In brief the US foreign policy in the ME needs fundamental overall revision as promptly as possible. If should painfully be understood that some people in the ME may not be ready for democracy or may not even want it. It should also be recognized that democracy cannot be successfully established by an outside power using force. While the started military process against ISIS may have to be adjusted and better focused to achieve the stated goals, the US has to rely more on better diplomacy and better differentiation between its true allies and its undeclared philosophical enemies. 

We in the American Lebanese Foundation (ALF) are focused on Lebanon and are concerned about the risks and damages the country has already been subjected to, since the start of the Syrian problems. This summer for all kind of reasons it has become clear that ISIS ambitions and intentions are not limited to Syria and Iraq, as its original name may have suggested. It is obvious now that it presents a very serious danger for Lebanon, the whole ME and beyond. Lebanon in its diversity and liberal culture may be the real antidote for ISIS and all extremist or terror oriented groups. The embryo of ISIS started growing slowly in Syria as the Free Syrian Army failed to acquire sufficient internal and external support to win significant ground against the regular army of the Assad regime. The unfortunate mistakes of the Maliki government in Iraq, frustrating the Sunni population in favor of his Shiite supporters, offered ISIS the golden opportunity to blend with remnants of the dissolved Saddam Husain army and present themselves as Sunni protectors. They found a receptive climate in much of North Western Iraq which helped them gain control of Mosul and significant adjacent territories. They added these territories to areas they controlled in Syria and declared their Islamic State as the nucleus of the new Caliphate. An independent observer could have seen this as an Arab Sunni fighting power to balance the expanding Iranian influence or domination through its support to its Shiite Arab allies. However ISIS promptly further surprised the World with their barbaric behavior consisting mainly of murders, beheadings and genocidal killings. Thus they are now thought of as the most dangerous terrorist army since Ginghis Khan. The Sunni tribes which originally welcomed and supported them are now looking to the newly formed Iraqi government or any allies they could find to get rid of them. In Lebanon the Sunni population of the North Eastern border town of Arsal originally sympathized with the Syrian revolution, whole heartedly welcomed refugees and some of its citizens may have unwittingly supported ISIS. However, when they and Al Nusra group tried to gain a foothold by force in the Lebanese town, except for a small number of misguided agents, the majority of Arsal population supported the Lebanese Army to defeat and expel them. Unfortunately, they managed to take with them a number of hostages creating a problem very difficult to resolve. Nevertheless the Lebanese Army in spite of its small size and limited resources, demonstrated stronger resistance to these groups than the much larger and better equipped neighbors in Syria and Iraq. The people of Arsal did not provide an inviting or welcoming environment and no terrorist group could hold any territory. None the less Lebanon still needs a lot of help.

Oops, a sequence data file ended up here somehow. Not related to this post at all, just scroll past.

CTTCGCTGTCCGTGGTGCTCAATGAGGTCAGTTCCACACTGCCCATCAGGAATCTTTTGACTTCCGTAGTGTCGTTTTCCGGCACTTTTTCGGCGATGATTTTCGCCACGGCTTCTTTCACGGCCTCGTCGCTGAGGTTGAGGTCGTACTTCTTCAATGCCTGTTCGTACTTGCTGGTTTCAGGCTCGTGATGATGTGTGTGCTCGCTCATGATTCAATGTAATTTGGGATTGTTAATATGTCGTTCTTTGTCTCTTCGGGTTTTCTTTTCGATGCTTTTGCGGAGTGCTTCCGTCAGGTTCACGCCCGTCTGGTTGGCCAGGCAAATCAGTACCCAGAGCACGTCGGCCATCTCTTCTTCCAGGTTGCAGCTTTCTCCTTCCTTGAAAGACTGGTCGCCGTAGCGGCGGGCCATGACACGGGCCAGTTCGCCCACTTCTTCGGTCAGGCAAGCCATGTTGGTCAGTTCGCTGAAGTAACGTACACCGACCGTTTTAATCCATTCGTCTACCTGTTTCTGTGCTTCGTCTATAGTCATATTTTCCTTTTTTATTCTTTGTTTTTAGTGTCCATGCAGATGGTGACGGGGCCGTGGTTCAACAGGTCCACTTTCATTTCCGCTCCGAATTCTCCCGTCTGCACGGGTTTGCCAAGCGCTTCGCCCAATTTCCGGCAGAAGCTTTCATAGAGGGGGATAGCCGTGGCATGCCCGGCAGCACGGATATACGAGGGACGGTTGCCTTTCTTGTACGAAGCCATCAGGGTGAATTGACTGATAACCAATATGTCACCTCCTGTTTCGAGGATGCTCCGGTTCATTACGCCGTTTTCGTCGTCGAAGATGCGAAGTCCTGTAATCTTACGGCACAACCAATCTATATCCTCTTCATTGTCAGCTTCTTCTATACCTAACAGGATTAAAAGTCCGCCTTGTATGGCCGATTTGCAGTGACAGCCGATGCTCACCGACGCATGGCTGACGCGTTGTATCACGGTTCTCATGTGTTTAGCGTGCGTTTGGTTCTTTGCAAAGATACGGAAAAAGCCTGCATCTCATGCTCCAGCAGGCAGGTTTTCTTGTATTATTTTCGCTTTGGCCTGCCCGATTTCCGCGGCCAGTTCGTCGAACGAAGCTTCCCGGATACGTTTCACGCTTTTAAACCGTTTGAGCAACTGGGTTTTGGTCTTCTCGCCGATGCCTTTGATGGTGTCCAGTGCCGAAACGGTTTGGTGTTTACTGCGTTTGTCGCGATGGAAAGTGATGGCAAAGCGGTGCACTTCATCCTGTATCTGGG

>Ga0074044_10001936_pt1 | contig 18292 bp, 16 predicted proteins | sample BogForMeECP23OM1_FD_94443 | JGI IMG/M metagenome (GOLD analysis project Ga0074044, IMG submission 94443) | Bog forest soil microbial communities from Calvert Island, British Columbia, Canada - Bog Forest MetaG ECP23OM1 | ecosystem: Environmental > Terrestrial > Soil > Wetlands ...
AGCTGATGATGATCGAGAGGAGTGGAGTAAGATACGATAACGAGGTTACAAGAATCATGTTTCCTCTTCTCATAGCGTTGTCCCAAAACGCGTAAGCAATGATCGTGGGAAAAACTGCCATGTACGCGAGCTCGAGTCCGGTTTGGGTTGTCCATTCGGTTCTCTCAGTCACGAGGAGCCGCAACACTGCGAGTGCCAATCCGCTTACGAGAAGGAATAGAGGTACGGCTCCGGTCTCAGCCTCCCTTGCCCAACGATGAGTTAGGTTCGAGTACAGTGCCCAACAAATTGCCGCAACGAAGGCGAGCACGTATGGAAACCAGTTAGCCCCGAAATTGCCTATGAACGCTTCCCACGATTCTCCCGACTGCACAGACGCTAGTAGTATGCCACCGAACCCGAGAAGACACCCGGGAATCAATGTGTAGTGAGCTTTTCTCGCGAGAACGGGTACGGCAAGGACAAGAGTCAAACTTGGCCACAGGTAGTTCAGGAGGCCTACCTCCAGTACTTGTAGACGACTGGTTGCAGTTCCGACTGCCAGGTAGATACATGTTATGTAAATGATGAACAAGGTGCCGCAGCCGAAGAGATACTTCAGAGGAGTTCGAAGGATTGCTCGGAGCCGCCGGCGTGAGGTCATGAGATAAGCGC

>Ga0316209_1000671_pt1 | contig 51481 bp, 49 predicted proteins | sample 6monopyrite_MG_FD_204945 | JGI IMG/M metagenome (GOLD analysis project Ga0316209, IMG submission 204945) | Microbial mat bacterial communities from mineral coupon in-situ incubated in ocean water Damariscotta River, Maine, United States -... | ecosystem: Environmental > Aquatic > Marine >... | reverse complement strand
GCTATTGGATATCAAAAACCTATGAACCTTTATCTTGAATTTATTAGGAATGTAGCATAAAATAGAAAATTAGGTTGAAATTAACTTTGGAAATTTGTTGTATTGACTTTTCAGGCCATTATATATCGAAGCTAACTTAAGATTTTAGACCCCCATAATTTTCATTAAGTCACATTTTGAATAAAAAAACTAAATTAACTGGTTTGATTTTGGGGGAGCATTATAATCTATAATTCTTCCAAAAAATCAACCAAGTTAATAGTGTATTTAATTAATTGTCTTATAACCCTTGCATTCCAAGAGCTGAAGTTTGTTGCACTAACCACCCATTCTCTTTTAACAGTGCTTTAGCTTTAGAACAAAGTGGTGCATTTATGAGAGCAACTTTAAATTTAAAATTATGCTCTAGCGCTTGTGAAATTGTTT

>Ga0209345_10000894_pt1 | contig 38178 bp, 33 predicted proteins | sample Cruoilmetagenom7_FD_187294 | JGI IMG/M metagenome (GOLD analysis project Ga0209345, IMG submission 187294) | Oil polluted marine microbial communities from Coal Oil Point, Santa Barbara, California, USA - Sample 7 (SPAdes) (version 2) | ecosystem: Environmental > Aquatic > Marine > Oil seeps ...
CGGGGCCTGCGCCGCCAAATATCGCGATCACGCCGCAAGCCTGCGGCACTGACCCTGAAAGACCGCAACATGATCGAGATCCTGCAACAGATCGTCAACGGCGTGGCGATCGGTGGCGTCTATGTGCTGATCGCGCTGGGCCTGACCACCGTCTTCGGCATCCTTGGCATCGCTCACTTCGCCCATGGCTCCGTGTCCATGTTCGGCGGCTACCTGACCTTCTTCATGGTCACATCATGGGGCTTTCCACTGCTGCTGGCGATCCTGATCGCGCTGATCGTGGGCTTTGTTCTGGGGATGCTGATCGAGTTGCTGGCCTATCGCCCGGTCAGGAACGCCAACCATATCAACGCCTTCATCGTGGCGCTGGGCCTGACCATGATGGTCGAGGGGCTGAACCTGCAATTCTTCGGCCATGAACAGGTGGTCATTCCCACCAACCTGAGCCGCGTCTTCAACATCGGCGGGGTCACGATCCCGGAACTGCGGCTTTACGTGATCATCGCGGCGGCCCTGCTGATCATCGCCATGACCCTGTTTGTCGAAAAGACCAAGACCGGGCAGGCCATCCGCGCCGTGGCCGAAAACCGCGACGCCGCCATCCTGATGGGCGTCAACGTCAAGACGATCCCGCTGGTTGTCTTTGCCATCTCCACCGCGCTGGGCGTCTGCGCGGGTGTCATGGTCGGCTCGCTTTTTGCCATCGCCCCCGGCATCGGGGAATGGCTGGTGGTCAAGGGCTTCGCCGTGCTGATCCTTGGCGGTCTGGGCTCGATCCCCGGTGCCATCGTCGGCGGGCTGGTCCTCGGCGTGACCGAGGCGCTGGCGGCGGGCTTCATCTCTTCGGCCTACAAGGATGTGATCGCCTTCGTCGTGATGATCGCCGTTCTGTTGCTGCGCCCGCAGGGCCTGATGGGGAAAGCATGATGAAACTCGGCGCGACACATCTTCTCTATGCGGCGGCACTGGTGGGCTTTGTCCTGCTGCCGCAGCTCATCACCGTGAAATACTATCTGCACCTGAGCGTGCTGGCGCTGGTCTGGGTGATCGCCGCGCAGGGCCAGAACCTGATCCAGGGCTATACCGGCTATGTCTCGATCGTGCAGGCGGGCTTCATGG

Lebanon deserves all the help it can get. The most urgent need is to support the Lebanese army by providing better equipment, more financial support to provide better salaries and recruit larger numbers, and stronger and smarter political support to protect and strengthen its unity. Although the general security situation remains better than most of the neighborhood, Lebanon’s economy, democratic institutions and even its stability are severely stressed. The United States can help by increasing its generous support in arms and training to the army and by giving Lebanon more attention in its discussions with its allies such as Saudi Arabia and the Gulf Emirates and in its negotiations to solve problems with Iran. Lebanon has not been able to elect a President while the job has been vacant for more than four months. It is true that the Lebanese politicians cannot be absolved of their responsibilities, but the Speaker of Parliament, one the most astute politicians in Lebanon, was recently quoted as saying that the Lebanese Presidential election is awaiting discussions between the US, Saudi Arabia and Iran. Sadly enough for independent Lebanon, this is probably true. Despite being distracted by bigger problems in larger countries, the US knows what Lebanon needs, and that it deserves the necessary attention because it can contribute to the solutions of other problems. Lebanon has the most moderate Sunni population, generally non receptive or supportive of any form of terrorism or extremism. Twice Lebanon has successfully fought terrorism in Nahr El Bared in 2008 and more recently in Arsal. Further, a stabilized rehabilitated Lebanon can facilitate the finding of a political solution in Syria and ultimately may contribute towards real progress in the Palestinian-Israeli two state solution.